26. 26. Swarnjayanti Gram Swarozgar Yojana (SGSY) Aim = bring the assisted families above the poverty line within 3 years by providing them income-generating assets through a mix of bank credit and Government subsidy • Disabled 3% Assisted families = Swarozgaris (from BPL families by a three-member team - Block Development Officer, a banker and the sarpanch) Government Schemes - Poverty Reduction schemes / Livelihood schemes Products at SGSY mela range from food to décor to jewellery
  27. 27. Sampoorna Grameen Rozgar Yojana (SGRY) • Objectives - wage employment and increase nutritional levels in rural areas through food-for-work programmes • Target group - all rural poor who are in need of wage employment and wish to do manual and unskilled work in and around their village/habitat • Preference - parents of handicapped children or adult children of handicapped parents Government Schemes - Poverty Reduction schemes / Livelihood schemes Farmers crushing stones as part of the food-for-work programme in a Karnataka village
  28. 28. Mahatma Gandhi National Rural Employment Guarantee Act (MGNREGA) Guarantees 100 days of employment in a financial year to any rural household whose adult members are willing to do unskilled manual work If a rural disabled person applies for work, work suitable to his/her ability and qualifications will have to be given. Government Schemes - Poverty Reduction schemes / Livelihood schemes
  29. 29. Swarna Jayanti Shahari Rojgar Yojana (SJSRY) Provide gainful employment to the urban unemployed and underemployed poor by encouraging self-employment ventures, or by providing wage employment. Target group - The urban public living below the poverty line. Special provision of 3% for disabled Government Schemes - Poverty Reduction schemes / Livelihood schemes Women at a skill development training programme offered by Apollo Institute of Technical Training, Ambattur, sponsored by Chennai Corporation, under Swarna Jayanthi Shahari Rozgar Yojana
  30. 30. Prime Minister’s Employment Generation Programme (PMEGP) Merging two schemes = Prime Minister’s Rojgar Yojana (PMRY) + Rural Employment Generation Programme (REGP) Through the establishment of micro enterprises in rural as well as urban areas Guidelines mention inclusion of PwDs Government Schemes - Poverty Reduction schemes / Livelihood schemes
  31. 31. Appropriate Governments shall Identify posts, in the establishments, which can be reserved for the persons with disability 1% each shall be reserved for persons suffering from – • Blindness or low vision • Hearing impairment • Locomotor disability or cerebral palsy Three percent Reservation in Government Jobs
  32. 32. The Apprenticeship Training Scheme Governed by the Apprentices Act, 1961 SALIENT FEATURES Apprenticeship Training is on the job training in industry • Comprises Basic Training and Practical Training • Make PwD eligible for gainful employment • Class VIII pass to XII class pass persons can avail the benefits of Scheme in 260 trades • Minimum age 14 years • Period of training - 6 months to 4 years
  33. 33. Scheme for Upgrading existing Polytechnics to Integrate PwD • Aim = integrate physically disabled persons into the mainstream through technical and vocational education • 50 existing polytechnics in the country have been selected for upgradation • Enabled to introduce technical/vocational and continue education programmes for PwDs • Targeted to benefit • 1250 disabled students / year in the formal diploma level courses • 5000 students / year in short duration technical/vocational courses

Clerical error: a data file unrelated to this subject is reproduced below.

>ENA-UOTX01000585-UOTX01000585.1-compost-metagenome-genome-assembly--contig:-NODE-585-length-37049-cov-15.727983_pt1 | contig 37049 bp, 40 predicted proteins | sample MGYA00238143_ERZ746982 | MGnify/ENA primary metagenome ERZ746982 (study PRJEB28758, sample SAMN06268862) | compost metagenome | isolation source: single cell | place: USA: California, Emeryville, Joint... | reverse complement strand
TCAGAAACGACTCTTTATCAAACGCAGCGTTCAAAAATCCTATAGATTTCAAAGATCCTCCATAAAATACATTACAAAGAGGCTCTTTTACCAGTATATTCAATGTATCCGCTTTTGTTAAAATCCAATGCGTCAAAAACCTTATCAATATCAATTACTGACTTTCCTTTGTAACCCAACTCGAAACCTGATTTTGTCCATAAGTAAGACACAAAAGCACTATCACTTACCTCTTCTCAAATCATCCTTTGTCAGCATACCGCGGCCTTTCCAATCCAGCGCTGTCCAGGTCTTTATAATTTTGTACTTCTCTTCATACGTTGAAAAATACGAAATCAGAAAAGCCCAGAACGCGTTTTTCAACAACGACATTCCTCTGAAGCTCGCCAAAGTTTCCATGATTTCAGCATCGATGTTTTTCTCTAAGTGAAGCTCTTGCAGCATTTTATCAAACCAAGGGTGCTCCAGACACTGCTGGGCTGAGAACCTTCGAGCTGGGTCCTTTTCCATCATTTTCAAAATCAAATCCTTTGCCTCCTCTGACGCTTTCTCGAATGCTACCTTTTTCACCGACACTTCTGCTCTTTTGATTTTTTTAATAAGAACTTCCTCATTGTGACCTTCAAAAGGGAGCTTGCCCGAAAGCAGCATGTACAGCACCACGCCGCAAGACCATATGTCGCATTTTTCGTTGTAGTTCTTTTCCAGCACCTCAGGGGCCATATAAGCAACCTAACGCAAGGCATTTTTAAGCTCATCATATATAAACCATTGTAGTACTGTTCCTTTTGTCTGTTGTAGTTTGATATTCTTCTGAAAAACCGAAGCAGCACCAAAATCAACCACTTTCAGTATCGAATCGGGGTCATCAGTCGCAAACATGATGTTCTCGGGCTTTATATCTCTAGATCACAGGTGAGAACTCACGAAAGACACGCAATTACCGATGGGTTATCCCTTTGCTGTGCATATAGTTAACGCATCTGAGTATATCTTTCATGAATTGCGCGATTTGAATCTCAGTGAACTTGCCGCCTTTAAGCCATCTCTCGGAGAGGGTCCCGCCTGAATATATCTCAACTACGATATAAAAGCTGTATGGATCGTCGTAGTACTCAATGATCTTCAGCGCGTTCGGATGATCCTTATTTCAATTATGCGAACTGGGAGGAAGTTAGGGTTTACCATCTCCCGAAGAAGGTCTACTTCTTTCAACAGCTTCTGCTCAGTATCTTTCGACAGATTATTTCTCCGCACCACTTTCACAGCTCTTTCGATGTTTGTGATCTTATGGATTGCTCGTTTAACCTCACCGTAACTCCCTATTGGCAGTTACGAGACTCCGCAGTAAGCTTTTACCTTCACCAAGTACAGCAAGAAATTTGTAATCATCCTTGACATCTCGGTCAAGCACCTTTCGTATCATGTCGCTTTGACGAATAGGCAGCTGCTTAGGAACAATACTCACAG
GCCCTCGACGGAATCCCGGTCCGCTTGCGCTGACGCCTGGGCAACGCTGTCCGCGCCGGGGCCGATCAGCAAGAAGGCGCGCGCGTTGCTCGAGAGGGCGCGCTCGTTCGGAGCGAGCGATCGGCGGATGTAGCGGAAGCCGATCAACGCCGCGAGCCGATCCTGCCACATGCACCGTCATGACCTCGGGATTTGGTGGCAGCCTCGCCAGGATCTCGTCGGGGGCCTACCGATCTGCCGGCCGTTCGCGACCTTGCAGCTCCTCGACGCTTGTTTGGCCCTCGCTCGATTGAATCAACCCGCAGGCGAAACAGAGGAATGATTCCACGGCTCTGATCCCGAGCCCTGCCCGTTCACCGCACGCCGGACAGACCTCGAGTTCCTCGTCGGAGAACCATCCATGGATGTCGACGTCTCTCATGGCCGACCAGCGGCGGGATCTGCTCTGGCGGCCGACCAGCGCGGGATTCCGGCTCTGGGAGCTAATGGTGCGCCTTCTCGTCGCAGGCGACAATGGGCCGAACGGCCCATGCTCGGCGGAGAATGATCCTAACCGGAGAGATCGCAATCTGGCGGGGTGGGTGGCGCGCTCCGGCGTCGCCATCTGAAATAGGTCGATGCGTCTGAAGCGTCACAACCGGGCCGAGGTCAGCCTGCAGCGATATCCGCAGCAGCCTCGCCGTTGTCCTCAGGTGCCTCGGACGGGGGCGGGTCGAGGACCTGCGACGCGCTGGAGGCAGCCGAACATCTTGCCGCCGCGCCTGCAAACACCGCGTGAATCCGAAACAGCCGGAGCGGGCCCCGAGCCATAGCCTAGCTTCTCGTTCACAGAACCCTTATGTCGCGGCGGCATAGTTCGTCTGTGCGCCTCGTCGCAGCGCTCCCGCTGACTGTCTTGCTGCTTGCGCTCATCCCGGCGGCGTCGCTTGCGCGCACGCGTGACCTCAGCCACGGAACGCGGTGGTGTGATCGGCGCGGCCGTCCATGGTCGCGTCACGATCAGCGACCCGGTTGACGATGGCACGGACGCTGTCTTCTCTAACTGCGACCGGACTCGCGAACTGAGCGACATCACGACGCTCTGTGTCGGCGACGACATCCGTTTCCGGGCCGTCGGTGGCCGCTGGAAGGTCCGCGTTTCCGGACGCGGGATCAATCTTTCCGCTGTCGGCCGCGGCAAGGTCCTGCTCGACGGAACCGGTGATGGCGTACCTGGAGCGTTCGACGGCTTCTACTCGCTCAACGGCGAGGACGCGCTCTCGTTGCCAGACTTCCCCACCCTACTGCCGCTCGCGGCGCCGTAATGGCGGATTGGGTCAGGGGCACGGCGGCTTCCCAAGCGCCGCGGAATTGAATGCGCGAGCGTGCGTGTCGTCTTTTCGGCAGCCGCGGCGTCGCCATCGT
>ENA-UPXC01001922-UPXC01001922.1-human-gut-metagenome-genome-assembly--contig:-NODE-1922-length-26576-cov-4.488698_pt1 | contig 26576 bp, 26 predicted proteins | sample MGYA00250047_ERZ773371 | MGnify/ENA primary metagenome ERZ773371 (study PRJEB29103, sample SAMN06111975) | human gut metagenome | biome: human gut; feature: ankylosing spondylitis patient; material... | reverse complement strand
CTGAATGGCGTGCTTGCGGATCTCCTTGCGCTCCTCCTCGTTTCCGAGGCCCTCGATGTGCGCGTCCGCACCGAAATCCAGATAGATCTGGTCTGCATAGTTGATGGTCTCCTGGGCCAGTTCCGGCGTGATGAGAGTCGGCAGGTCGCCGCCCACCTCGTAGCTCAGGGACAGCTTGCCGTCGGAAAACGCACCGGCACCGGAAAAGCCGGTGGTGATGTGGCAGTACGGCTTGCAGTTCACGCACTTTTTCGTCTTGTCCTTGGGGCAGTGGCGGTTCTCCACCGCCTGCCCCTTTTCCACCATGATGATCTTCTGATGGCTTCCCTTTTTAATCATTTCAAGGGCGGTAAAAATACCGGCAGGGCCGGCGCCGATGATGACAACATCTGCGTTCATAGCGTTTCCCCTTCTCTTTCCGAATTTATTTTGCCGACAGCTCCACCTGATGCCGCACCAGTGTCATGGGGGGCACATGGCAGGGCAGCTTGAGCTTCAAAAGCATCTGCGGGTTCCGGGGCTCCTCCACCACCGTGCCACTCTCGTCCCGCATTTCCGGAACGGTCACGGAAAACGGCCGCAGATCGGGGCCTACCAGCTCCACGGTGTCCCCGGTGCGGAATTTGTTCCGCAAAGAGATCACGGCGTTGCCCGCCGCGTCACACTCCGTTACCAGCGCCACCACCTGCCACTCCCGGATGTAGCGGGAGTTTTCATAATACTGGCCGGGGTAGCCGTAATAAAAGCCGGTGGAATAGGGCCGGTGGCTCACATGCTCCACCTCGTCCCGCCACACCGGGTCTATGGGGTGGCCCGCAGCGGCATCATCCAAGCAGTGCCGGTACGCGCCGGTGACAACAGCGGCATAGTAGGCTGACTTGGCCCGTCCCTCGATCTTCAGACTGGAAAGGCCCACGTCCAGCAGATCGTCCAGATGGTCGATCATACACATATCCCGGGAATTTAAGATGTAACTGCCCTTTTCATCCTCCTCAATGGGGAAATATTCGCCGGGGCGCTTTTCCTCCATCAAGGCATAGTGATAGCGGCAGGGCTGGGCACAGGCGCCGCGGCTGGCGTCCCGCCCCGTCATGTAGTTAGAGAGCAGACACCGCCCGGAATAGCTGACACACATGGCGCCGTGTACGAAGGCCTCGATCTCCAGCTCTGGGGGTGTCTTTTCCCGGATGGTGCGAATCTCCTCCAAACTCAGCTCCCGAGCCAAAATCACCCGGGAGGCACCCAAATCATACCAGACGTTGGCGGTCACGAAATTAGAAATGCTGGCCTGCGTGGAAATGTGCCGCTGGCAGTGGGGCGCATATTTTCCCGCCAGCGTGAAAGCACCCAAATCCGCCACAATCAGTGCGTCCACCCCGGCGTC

34. 34. National Handicapped Finance Development Corporation (NHFDC) • Set up by the Ministry of Social Justice & Empowerment, Government of India on 24th January 1997 • The company is registered under Section 25 of the Companies Act, 1956 as a Company not for profit • Wholly owned by Government of India and has an authorized share capital of Rupees Four Billion. • Functions as an apex institution for channelizing the funds to PwDs through the State Channelizing Agencies (SCAs) or through NGOs
  35. 35. Functioning of Social Security • Social assistance and social protection defined as non-contributory, regular and predictable cash or in-kind transfers • Includes social insurance to protect people against the risks and consequences of livelihood shocks, and legislative and regulatory frameworks that protect against discrimination and abuse • Social assistance are also used as a compensatory mechanism for an interim period between temporary disablements to return of work.
  36. 36. Functioning of Social Security • A closer analysis at available social security schemes for the PwDs questions the rudimentary objectives and purpose • Example, the eligibility criteria set by Government of Rajasthan for the pension scheme is that a PwD who is unable to earn and any of his/her family members aged 20 years and above are also incapable of earning can avail of the government pension of 700/- per month • If such a criterion is fixed, it automatically excludes almost all PwDs from pension benefits
  37. 37. Functioning of Social Security • Similarly, the unemployment allowance (UA) being given by various State governments does not follow a uniform standard and are more often fixed without any substantive rationale. • Only 3 states namely Bihar, Rajasthan and Uttar Pradesh provide for an UA • Schemes and allowance amounts vary from Rs 50 to Rs 500, which can be higher or lower than disability pension amounts depending on the State/UT. • Many PwDs expected grants instead of loans. It is important to raise awareness on loans and break the ‘dependency syndrome’ when this exists
  38. 38. In conclusion • Although most people with disabilities are able to maintain the capacity to make decisions concerning their needs and life-styles, they may need time to be educated and empowered about new roles and options in learning to cope with disability
  39. 39. Thank you

×